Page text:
As the crisis in the south unfolds, the Houthi forces have advanced their campaign against the Yemeni military as well as the Saudi Arabia-led Coalition forces in western Yemen. In recent weeks, the group has successfully advanced on key districts in the Shabwah governorate and continued assaults against government forces in Marib. From their new territory in Shabwah, the Houthis have also expanded into the Harib district (Marib), encircling Yemeni and Coalition forces in what appears to be preparation for a decisive battle. Along with the Hadramawt Valley, Marib and Shabwah account for most of Yemen’s oil and gas production and offer the Houthis a strategic advantage in any forthcoming negotiations. Accordingly, a battle for these important regions is now all but inevitable in the latest phase of this protracted war.

Meanwhile, bolstering their territorial control has also meant that Houthis have been able to increase their drone and missile attacks, including into Saudi territory. There has been a recent uptick in drone attacks into the Kingdom, including an attack on 31 August against Abha International Airport that injured eight people and damaged a commercial aircraft. While the Saudis have been able to successfully intercept most strikes, an emboldened Houthi campaign could attract the support of ally Iran once more, and present an opportunity for a more coordinated attack remnant of the 2019 strikes against Abqaiq and Khurais oil facilities in the near future. And, a strengthened Houthi campaign onshore also means the Houthi maritime threat in the Bab Al-Mandab Strait and the Red Sea is real and rising. The Houthis are well practiced in the use of water-borne improvised explosive devices and the deployment of naval mines, with at least 50 successful and attempted attacks against vessels and port facilities reported since 2017. These attacks have engaged both military and commercial vessels off the Hodeidah coast. While the Houthis are unlikely to risk escalating their attacks to include regular and indiscriminate attacks against the commercial maritime sector, a single, and well-timed attack could prove increasingly attractive for the group while the use of sea mines presents the persistent threat of collateral damage to vessels transiting the strait.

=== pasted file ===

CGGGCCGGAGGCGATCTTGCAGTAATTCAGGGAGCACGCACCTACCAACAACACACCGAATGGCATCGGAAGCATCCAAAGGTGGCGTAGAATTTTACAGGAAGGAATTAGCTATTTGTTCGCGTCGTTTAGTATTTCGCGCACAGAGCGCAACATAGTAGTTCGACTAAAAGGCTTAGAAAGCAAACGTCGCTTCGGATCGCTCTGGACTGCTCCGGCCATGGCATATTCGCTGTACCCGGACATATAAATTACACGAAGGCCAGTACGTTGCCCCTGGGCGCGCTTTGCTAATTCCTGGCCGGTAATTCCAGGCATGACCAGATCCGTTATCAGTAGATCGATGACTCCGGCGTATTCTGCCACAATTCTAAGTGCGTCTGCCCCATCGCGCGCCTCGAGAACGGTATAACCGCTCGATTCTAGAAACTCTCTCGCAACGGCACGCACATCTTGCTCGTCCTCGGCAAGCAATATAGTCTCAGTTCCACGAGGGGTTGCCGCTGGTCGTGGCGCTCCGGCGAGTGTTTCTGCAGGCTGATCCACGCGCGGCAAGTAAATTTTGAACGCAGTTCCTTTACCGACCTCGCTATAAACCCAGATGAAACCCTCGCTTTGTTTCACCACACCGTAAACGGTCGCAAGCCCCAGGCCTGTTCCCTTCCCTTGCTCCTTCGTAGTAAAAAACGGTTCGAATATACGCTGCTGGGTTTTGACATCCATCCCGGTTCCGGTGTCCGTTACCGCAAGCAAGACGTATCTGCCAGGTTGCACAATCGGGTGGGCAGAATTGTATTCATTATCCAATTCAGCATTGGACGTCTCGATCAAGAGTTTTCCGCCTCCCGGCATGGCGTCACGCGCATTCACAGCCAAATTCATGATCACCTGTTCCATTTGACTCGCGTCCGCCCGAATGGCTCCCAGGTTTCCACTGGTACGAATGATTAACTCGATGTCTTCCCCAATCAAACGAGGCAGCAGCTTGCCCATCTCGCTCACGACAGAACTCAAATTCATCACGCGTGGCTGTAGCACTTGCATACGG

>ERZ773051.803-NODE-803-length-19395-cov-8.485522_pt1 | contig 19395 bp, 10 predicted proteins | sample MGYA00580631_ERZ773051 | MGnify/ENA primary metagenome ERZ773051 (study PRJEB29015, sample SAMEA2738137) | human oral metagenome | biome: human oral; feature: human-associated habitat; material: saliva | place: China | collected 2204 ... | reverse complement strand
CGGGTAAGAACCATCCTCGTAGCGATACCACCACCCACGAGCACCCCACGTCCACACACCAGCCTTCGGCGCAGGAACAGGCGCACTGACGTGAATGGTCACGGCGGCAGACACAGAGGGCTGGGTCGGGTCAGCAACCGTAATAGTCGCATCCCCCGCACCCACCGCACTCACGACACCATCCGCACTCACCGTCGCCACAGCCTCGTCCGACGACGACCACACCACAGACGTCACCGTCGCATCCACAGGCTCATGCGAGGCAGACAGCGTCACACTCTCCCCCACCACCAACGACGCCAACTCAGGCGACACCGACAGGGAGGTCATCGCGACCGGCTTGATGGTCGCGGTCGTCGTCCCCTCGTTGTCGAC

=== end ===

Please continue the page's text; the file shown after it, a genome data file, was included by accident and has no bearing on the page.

From their new territory in Shabwah, the Houthis have also expanded into the Harib district (Marib), encircling Yemeni and Coalition forces in what appears to be preparation for a decisive battle.


As the situation in Yemen becomes increasingly complex and characterised by various crises on multiple fronts, securing a viable solution for peace will become more challenging if not near impossible. International stakeholders are calling for adversaries to prioritise the needs of the Yemeni people and focus on providing and securing solutions to the humanitarian situation. Yet, with a lack of consensus among domestic stakeholders on how this will be achieved, and the potential for even these good intentions to become politicised for future leverage, Yemen appears to be stuck in a perpetual cycle of crisis for the coming months at least.